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Using LEGO to break down walls

02 March, 2021 Reading: 4:12 mins
Sarah Reakes

By Sarah

My daughter recently spent a happy afternoon building an elaborate cable-car system to transport an old phone above our heads from one end of our hall to the other.

Using LEGO to break down walls

My daughter recently spent a happy afternoon building an elaborate cable-car system to transport an old phone above our heads from one end of our hall to the other. It worked! But I’m sure the adults in the house thought it was a pointless exercise. Coincidentally, that same week the KISS team honed their building skills in a remote LEGO Serious Play workshop– and now I definitely think play has its place in the boardroom. Bear with me while I explain…

In some strategy sessions, the goal may be to crack a really tricky problem, or perhaps to ‘unstick’ something internally that needs addressing. But, despite the best efforts of facilitators, old ideas can often get in the way – like people’s perceived limits on themselves, the way meetings can have predictable patterns, the same voices always dominating the discussion, concerns about what we’re ‘allowed’ to say at work. These and other factors can mean important things remain unsaid, issues are skirted around, and nothing ground-breaking comes out. Fundamentals that needed a nudge don’t shift, and the great new ideas that do emerge aren’t so great. Or new.

In these situations, I think sometimes unorthodox approaches can really help, and LEGO Serious Play is one way that’s worked for us. Child psychologists have long known that during therapy, using toys and other objects is fundamental because most children talk a bit more openly about what’s on their minds when their fingers are busy, and a skilled therapist will work with this.

It's also now well known that play isn't just an alternative to TV – play is vital to developing curiosity, imagination and creativity, cooperation, new motor skills, and to learning to deal with frustration when things don't go to plan. Children also regularly demonstrate what LEGO call ‘new knowledge’ – not just learning a completely new skill, but connecting two known things in a different way, or realising they actually do have the core skills to understand or deliver something they thought they couldn’t. These are fantastic skills children naturally use all day in class and in play at home, but once in the workplace most of us use these muscles a lot less or more subtly, and perhaps they atrophy.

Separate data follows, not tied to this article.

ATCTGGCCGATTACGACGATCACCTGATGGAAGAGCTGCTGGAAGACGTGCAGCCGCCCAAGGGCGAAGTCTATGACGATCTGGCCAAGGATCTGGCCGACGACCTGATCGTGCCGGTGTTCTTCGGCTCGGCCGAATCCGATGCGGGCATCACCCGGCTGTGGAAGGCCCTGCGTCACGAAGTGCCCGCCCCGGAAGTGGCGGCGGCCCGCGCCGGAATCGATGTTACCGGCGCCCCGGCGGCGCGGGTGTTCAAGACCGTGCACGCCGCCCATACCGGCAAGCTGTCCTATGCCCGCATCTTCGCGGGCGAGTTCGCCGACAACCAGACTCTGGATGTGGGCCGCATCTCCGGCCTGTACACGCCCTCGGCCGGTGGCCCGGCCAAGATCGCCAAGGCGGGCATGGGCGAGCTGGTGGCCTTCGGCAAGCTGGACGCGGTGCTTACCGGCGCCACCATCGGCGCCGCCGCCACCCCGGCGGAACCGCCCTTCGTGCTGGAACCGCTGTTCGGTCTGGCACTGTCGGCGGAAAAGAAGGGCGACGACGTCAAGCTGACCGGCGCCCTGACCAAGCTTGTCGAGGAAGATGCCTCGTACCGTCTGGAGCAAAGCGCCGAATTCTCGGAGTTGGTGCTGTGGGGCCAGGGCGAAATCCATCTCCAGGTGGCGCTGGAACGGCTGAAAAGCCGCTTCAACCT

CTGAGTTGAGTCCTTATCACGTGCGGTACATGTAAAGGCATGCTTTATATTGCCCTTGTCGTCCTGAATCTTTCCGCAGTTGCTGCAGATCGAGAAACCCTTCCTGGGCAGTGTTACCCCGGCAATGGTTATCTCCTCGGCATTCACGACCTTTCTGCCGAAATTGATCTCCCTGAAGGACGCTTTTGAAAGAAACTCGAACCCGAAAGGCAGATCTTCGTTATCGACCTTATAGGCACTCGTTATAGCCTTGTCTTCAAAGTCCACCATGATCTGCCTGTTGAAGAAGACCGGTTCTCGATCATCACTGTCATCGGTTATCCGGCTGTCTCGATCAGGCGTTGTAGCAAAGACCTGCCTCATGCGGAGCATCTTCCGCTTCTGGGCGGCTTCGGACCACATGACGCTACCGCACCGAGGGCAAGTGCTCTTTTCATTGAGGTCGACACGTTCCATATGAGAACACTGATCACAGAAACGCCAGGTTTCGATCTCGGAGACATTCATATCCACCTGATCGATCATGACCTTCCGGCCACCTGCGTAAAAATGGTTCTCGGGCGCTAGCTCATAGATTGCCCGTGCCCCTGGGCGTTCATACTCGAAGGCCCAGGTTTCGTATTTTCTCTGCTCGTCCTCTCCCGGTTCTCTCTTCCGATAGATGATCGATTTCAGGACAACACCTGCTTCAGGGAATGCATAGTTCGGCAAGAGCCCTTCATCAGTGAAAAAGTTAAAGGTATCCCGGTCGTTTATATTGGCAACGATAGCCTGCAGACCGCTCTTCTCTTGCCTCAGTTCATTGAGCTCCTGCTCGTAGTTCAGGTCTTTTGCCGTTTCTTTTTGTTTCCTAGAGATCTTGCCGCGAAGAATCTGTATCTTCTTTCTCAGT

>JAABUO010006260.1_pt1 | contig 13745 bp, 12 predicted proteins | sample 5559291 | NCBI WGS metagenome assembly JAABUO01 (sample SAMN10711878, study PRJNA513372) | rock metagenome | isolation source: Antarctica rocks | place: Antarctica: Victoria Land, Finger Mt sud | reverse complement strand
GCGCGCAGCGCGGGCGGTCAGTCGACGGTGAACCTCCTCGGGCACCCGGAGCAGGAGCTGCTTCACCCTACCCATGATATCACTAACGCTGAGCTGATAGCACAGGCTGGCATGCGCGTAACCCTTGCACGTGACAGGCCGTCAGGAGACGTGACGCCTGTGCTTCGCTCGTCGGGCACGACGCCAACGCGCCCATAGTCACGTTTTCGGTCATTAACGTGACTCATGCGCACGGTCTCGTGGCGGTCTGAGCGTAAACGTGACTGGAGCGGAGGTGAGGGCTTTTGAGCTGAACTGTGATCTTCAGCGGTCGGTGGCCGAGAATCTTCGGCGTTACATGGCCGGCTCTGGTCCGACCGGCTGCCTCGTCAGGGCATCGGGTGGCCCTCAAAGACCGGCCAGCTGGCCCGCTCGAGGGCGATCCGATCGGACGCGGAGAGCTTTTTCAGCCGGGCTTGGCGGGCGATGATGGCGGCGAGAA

LEGO Serious Play uses these principles to work with adults. As well as a unique and sideways route to bring up any issues in an organisation, they have shown that the method unlocks new knowledge here too. Not just new ideas and connections but things that the people in your organisation don't acknowledge even to themselves, hadn't even realised was there, or they didn’t feel they could say to a group.

It began in the mid-90’s when LEGO, although still a successful business, began to feel the pinch from video games and other shifts in their core market – ‘kids were growing older younger’ as they put it. The executive team held strategy sessions to come up with new ideas but the then CEO – the founder’s grandson – was dissatisfied with the outcomes and asked one of his execs for some new approaches. Interestingly, this was one of the factors behind LEGO quadrupling gross sales to over 30 billion Danish Kroner between 2003 and 2013. It also grew into LEGO Serious Play, the Noughties LEGO spin-off that has run specialist training courses ever since.

Although there was a little apprehension from some of the team, the workshop we held two weeks ago was quite structured and participative. At a key point our LEGO-qualified trainer asked us to build in LEGO our answer to a question, then explain the result to the group. That question might be directly aimed at the big issue of the day – but more often it won’t be. The real gold comes in the process and facilitation, the way you have to translate your answer into bricks and… well, more bricks, and the lightbulbs that go on along the way.

LEGO quote Plato: “You can learn more about a person in an hour of play than you can from a lifetime of conversation” – and I totally agree. Our session was noticeably inclusive – it seemed to draw out the quieter characters and take the conversation to new places. And, besides generating some great ideas, it’s also accompanied by something else we all need right now: fun, positivity and light banter. We’ve also proved we can run these workshops in a couple of hours remotely, still make good progress and have fun along the way. The feedback from our first workshop was brilliant – really positive. We’ll definitely be introducing more LEGO Serious Play into our lives. What about you?

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